The end piece 85 has a portion 87 providing a stub 87 facing upwards, and having an external diameter 88. A center bore 90 extends through the end piece. The bore has a first lower portion having an internal diameter 91, which enables the cable to pass with a small clearance, and a second upper portion having an internal diameter 92, which is larger than the first diameter and intended to receive a stuffing box sleeve.
A piston 100 is movably arranged in the housing 80. In
As the use of complex hydraulic actuators within the stuffing box should be avoided, transmission pins 119 moving the piston 100 are arranged in the preferred embodiment. In
Alternatively, the piston may be actuated by supplying hydraulic fluid into the piston chamber 108, whereby the piston may be moved upwards into the upper position in the housing 80. If so, sealings, i.e. O-rings 125, 126, 127, must be located between the piston 100, housing 80 and end piece 85. In such a case means, i.e. connectors, have also to be provided for the supply of hydralic fluid, increasing the complexity.
A sleeve 111 of an elastic material is removably arranged in a portion 92 of the bore 90. The sleeve is formed as a sealing sleeve intended to be pulled on the cable with a small clearance. For this purpose, the sleeve 111 has a hole 113 therethrough, in which the cable shall slide. In a preferred embodiment the sleeve is manufactured of one piece, which is pulled on the cable before the use. However, it may consist of two semi-cylindrical parts having grooves in the planar surface, whereby it encloses the cable when the two halves are joined. The sleeve has an external diameter 112 slightly smaller than the internal diameter 112 of the portion 92.
Appropriately, the sleeve is manufactured of an elastomer, such as rubber, for example of hydrogenated nitrile rubber. Other materials may be thermoplastics, for example polyurethane or PTFE (TEFLON). The latter has particularly low frictional properties.
A further sleeve 114 is located in the housing, and serves as a compression sleeve. The compression sleeve 114 has an internal bore therethrough having a larger diameter than the external diameter of the cable 9, whereby the cable may slide through the sleeve without hindrance. The compression sleeve 114 comprises a first portion 115 having an external diameter, whereby it may slide with a small clearance in the bore 91 of the bottom piece 85, and a second upper portion 116 having an external diameter slightly larger than the first portion. The sleeve has a flange 117 between these two portions having an external diameter which enables the flange to slide in a sealed manner within the stub 103 of the piston 100.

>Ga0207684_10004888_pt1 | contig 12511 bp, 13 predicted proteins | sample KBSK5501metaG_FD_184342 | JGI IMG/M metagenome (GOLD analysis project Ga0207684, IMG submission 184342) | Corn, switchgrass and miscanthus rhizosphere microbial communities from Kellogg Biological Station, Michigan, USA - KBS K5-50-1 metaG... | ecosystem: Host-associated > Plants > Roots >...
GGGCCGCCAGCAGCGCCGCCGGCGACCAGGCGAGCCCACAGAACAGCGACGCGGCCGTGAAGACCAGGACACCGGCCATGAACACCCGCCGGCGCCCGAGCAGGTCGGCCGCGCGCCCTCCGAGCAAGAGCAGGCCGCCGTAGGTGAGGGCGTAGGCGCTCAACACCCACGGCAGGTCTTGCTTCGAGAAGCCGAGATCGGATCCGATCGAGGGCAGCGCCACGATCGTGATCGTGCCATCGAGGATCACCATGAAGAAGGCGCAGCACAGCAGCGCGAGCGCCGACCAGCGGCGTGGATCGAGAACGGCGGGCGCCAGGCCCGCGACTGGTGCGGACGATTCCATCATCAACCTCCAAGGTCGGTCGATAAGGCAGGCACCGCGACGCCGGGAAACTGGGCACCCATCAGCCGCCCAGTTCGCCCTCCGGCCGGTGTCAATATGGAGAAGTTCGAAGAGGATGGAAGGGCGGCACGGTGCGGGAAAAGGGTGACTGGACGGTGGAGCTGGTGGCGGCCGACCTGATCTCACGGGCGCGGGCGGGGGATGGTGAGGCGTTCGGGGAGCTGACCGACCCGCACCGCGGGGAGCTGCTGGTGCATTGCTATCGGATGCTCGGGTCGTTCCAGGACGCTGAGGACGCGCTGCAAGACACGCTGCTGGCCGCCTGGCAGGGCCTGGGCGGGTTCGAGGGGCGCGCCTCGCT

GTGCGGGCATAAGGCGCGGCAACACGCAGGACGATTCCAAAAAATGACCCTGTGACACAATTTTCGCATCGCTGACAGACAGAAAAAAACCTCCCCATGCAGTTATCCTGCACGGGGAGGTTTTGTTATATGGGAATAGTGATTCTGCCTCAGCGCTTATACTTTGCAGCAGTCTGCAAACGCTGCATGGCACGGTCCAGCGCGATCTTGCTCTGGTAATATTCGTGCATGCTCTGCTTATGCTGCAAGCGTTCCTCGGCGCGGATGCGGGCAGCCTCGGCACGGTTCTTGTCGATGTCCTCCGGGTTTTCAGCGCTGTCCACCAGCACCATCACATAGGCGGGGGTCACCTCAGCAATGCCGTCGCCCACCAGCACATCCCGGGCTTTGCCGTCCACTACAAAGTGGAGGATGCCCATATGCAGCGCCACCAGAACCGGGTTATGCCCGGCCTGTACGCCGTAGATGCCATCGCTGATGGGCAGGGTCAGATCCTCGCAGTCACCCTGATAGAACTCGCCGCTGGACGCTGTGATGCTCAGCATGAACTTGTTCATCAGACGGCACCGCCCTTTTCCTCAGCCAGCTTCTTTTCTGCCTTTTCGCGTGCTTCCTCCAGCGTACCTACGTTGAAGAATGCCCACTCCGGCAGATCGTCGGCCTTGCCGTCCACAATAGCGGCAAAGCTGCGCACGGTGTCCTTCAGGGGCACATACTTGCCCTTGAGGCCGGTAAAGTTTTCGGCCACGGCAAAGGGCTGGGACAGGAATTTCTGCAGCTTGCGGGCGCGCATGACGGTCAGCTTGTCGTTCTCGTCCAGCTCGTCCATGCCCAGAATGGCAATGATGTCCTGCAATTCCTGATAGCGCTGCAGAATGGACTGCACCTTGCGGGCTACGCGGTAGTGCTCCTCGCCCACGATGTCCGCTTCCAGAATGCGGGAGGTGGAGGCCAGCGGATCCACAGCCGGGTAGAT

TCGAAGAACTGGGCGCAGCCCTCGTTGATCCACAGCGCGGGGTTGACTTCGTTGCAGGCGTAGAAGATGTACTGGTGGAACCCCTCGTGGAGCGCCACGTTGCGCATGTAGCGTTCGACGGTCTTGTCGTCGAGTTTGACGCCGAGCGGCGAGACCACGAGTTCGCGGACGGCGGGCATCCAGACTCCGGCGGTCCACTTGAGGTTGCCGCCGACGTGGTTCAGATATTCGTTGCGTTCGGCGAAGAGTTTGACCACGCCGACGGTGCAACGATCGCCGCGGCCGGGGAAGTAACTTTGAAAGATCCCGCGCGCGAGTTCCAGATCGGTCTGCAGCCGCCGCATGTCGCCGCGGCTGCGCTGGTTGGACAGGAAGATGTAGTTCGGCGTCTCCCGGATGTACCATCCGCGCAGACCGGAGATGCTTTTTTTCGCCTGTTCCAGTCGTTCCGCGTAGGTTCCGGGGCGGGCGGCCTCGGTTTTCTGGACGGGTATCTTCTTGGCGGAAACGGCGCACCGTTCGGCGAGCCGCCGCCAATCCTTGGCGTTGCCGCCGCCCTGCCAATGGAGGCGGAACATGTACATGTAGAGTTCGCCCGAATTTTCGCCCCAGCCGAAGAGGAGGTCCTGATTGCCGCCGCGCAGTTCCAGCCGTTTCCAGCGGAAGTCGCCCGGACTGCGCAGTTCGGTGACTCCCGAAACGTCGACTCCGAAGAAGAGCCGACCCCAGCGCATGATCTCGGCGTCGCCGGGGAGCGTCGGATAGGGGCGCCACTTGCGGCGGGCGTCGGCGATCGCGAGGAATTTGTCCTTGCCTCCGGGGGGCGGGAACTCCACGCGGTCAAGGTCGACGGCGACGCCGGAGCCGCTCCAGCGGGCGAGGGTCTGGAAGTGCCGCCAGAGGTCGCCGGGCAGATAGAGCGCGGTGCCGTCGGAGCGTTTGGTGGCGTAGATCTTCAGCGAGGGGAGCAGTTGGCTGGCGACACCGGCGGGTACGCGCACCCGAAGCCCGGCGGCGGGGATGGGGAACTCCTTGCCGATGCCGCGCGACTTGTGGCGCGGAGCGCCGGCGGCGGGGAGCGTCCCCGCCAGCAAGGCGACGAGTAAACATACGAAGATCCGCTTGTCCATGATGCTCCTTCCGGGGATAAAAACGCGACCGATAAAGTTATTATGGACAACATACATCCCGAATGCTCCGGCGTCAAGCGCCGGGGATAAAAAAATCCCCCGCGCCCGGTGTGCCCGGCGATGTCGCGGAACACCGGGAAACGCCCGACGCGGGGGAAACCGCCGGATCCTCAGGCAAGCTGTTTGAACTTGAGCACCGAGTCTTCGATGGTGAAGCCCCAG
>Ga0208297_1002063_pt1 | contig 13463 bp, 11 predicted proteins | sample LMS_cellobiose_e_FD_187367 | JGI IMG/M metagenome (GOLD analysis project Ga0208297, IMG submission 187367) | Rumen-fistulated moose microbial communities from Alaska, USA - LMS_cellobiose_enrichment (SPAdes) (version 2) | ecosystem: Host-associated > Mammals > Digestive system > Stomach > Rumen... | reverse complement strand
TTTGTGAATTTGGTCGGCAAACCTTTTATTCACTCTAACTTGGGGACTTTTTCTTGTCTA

A nut 128 is screwed inside the stub 103. A lock nut 129 is screwed on the nut 128 in order to lock this
A first spring 110 is located in the spring chamber 89, and is intended to force the piston into its lower position. Around the upper part of the compression sleeve a second spring 118 is located. This spring rests on the flange 117, and it is affected by the nut 128.
The spring 118 transmits its force to the flange 117 and, thereby, it provides a force directed at the top of the rubber sleeve via the first portion 115 of the compression sleeve.
As the sleeve 111 is manufactured of a resilient material, the axial pressure of the spring 118 against the upper surface of the sleeve 111 will provide a radial expansion of the sleeve, whereby this is pressed against the wall 92 and cable 9 and seals against both of these.
When the piston 100 is situated in its upper position, the compression sleeve 114 is in its upper position and exerts no pressure against the sealing sleeve 111. The relief of the piston will involve that this will be pressed downwards by the spring 110. Because of this the spring 118 will press the compression sleeve 114 downwards against the sealing sleeve. Thus, the stuffing box exhibites a fail-safe function, whereby losses of the hydraulic pressure will result in a maximum sealing of the cable.